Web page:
In such a school my disposition became rugged, but firm. The appetite for
admiration and small capacity for self-controul which I inherited from my
father, nursed by adversity, made me daring and reckless. I was rough as
the elements, and unlearned as the animals I tended. I often compared
myself to them, and finding that my chief superiority consisted in power, I
soon persuaded myself that it was in power only that I was inferior to the
chiefest potentates of the earth. Thus untaught in refined philosophy, and
pursued by a restless feeling of degradation from my true station in
society, I wandered among the hills of civilized England as uncouth a
savage as the wolf-bred founder of old Rome. I owned but one law, it was
that of the strongest, and my greatest deed of virtue was never to submit.

Yet let me a little retract from this sentence I have passed on myself. My
mother, when dying, had, in addition to her other half-forgotten and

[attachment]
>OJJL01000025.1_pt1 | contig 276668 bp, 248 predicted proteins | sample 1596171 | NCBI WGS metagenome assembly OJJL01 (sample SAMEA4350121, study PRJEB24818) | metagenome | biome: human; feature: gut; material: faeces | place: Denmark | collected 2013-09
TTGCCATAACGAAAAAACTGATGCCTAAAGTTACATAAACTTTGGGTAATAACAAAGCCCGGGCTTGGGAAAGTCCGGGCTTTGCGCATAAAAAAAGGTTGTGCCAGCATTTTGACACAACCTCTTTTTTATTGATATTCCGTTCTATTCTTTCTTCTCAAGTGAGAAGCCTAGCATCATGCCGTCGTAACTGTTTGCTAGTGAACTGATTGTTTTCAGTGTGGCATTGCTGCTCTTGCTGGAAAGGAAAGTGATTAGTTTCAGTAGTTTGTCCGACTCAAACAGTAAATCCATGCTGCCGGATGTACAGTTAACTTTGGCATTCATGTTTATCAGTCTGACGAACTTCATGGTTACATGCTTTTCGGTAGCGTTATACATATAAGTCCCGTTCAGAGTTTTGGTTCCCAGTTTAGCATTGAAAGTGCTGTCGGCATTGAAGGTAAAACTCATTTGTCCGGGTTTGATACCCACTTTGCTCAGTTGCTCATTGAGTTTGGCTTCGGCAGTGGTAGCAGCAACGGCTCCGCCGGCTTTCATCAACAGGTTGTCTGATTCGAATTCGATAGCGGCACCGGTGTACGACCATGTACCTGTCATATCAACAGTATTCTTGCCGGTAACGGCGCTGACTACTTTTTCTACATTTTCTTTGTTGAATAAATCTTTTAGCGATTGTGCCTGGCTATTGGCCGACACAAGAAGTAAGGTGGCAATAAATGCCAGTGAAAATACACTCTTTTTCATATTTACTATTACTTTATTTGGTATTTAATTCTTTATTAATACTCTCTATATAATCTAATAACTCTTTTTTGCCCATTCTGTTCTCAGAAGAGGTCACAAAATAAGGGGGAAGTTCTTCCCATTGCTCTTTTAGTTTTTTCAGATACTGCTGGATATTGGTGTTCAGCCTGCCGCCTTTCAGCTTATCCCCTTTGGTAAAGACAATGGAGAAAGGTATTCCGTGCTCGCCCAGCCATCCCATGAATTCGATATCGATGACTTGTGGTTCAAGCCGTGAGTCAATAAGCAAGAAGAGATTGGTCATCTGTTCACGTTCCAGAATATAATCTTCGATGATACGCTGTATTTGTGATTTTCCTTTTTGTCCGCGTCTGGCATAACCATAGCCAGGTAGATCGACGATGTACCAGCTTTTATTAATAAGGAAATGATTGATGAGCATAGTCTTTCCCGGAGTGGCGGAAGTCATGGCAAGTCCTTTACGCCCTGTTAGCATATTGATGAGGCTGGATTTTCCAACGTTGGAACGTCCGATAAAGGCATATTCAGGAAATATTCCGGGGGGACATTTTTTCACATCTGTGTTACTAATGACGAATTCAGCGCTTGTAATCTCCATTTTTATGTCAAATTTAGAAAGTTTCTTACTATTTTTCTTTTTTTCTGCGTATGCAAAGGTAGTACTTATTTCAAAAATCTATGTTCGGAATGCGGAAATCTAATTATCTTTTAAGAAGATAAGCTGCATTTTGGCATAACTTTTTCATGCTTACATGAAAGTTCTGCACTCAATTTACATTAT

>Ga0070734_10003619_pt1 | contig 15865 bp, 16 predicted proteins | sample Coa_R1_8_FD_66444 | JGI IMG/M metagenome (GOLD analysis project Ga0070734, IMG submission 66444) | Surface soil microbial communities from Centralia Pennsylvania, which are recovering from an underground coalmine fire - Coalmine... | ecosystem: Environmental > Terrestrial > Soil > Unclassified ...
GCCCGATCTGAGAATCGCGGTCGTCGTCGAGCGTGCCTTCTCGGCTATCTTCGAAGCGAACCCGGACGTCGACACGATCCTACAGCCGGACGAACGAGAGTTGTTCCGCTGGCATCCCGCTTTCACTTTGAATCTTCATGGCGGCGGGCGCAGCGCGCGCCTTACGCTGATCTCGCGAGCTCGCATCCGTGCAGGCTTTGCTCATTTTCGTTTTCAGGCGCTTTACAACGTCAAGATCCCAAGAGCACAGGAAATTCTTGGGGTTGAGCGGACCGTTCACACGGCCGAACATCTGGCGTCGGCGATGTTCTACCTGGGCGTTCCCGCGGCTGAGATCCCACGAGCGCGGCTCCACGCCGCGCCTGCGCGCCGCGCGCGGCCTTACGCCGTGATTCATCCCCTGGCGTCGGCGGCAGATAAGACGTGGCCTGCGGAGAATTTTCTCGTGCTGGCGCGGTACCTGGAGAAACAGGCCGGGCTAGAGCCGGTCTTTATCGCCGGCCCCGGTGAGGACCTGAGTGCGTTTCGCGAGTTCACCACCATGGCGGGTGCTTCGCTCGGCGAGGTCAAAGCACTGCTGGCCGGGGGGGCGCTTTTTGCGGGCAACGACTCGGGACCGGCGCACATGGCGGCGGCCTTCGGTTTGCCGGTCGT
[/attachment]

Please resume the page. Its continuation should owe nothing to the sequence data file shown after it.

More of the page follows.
misapplied lessons, committed, with solemn exhortation, her other child to
my fraternal guardianship; and this one duty I performed to the best of my
ability, with all the zeal and affection of which my nature was capable. My
sister was three years younger than myself; I had nursed her as an infant,
and when the difference of our sexes, by giving us various occupations, in
a great measure divided us, yet she continued to be the object of my
careful love. Orphans, in the fullest sense of the term, we were poorest
among the poor, and despised among the unhonoured. If my daring and courage
obtained for me a kind of respectful aversion, her youth and sex, since
they did not excite tenderness, by proving her to be weak, were the causes
of numberless mortifications to her; and her own disposition was not so
constituted as to diminish the evil effects of her lowly station.

She was a singular being, and, like me, inherited much of the peculiar
disposition of our father. Her countenance was all expression; her eyes
were not dark, but impenetrably deep; you seemed to discover space after
space in their intellectual glance, and to feel that the soul which was
their soul, comprehended an universe of thought in its ken. She was pale
and fair, and her golden hair clustered on her temples, contrasting its
rich hue with the living marble beneath. Her coarse peasant-dress, little
consonant apparently with the refinement of feeling which her face